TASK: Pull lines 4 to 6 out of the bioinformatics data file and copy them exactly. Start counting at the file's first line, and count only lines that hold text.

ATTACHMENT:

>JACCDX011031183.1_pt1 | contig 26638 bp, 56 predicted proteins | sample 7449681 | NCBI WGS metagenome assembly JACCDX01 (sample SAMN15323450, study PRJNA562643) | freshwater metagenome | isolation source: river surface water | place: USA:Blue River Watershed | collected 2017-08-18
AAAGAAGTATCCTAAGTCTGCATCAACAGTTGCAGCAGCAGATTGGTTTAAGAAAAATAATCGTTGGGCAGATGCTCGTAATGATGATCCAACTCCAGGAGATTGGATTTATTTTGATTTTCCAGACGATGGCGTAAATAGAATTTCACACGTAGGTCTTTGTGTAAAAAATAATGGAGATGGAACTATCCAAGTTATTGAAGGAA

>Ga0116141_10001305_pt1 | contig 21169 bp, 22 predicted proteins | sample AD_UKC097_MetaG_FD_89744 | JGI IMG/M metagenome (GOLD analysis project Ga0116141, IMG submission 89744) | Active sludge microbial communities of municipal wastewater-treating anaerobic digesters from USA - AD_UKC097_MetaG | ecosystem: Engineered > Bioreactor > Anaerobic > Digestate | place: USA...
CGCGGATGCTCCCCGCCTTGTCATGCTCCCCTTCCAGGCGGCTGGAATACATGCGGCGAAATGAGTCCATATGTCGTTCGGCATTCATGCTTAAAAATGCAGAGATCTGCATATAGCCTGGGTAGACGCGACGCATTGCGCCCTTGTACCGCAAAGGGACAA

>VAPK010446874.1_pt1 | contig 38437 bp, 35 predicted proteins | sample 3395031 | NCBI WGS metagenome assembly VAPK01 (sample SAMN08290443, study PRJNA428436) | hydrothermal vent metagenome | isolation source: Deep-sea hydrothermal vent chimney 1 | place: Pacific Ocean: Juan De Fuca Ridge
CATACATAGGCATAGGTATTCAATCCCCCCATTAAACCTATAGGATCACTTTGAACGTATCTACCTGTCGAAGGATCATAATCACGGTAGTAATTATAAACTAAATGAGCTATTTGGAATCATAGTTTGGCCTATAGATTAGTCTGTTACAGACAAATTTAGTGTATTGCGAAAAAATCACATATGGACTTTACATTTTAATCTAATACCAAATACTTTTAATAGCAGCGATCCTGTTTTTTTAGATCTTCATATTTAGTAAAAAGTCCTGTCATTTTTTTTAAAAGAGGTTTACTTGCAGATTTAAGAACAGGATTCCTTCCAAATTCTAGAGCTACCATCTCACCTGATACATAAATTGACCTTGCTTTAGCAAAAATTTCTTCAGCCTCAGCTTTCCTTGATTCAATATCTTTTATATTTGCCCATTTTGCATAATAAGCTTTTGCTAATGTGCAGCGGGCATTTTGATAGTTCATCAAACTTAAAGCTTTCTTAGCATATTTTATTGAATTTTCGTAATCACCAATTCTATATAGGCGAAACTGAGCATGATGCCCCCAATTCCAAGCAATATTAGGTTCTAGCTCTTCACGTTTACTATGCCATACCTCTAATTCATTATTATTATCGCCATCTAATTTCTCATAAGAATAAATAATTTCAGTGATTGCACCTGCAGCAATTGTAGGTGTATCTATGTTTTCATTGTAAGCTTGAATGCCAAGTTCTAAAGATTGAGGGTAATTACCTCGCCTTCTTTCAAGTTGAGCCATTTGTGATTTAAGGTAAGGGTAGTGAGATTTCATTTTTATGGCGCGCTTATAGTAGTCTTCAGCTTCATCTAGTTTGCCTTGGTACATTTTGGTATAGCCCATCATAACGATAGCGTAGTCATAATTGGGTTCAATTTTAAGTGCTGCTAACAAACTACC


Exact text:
CGCGGATGCTCCCCGCCTTGTCATGCTCCCCTTCCAGGCGGCTGGAATACATGCGGCGAAATGAGTCCATATGTCGTTCGGCATTCATGCTTAAAAATGCAGAGATCTGCATATAGCCTGGGTAGACGCGACGCATTGCGCCCTTGTACCGCAAAGGGACAA

>VAPK010446874.1_pt1 | contig 38437 bp, 35 predicted proteins | sample 3395031 | NCBI WGS metagenome assembly VAPK01 (sample SAMN08290443, study PRJNA428436) | hydrothermal vent metagenome | isolation source: Deep-sea hydrothermal vent chimney 1 | place: Pacific Ocean: Juan De Fuca Ridge
CATACATAGGCATAGGTATTCAATCCCCCCATTAAACCTATAGGATCACTTTGAACGTATCTACCTGTCGAAGGATCATAATCACGGTAGTAATTATAAACTAAATGAGCTATTTGGAATCATAGTTTGGCCTATAGATTAGTCTGTTACAGACAAATTTAGTGTATTGCGAAAAAATCACATATGGACTTTACATTTTAATCTAATACCAAATACTTTTAATAGCAGCGATCCTGTTTTTTTAGATCTTCATATTTAGTAAAAAGTCCTGTCATTTTTTTTAAAAGAGGTTTACTTGCAGATTTAAGAACAGGATTCCTTCCAAATTCTAGAGCTACCATCTCACCTGATACATAAATTGACCTTGCTTTAGCAAAAATTTCTTCAGCCTCAGCTTTCCTTGATTCAATATCTTTTATATTTGCCCATTTTGCATAATAAGCTTTTGCTAATGTGCAGCGGGCATTTTGATAGTTCATCAAACTTAAAGCTTTCTTAGCATATTTTATTGAATTTTCGTAATCACCAATTCTATATAGGCGAAACTGAGCATGATGCCCCCAATTCCAAGCAATATTAGGTTCTAGCTCTTCACGTTTACTATGCCATACCTCTAATTCATTATTATTATCGCCATCTAATTTCTCATAAGAATAAATAATTTCAGTGATTGCACCTGCAGCAATTGTAGGTGTATCTATGTTTTCATTGTAAGCTTGAATGCCAAGTTCTAAAGATTGAGGGTAATTACCTCGCCTTCTTTCAAGTTGAGCCATTTGTGATTTAAGGTAAGGGTAGTGAGATTTCATTTTTATGGCGCGCTTATAGTAGTCTTCAGCTTCATCTAGTTTGCCTTGGTACATTTTGGTATAGCCCATCATAACGATAGCGTAGTCATAATTGGGTTCAATTTTAAGTGCTGCTAACAAACTACC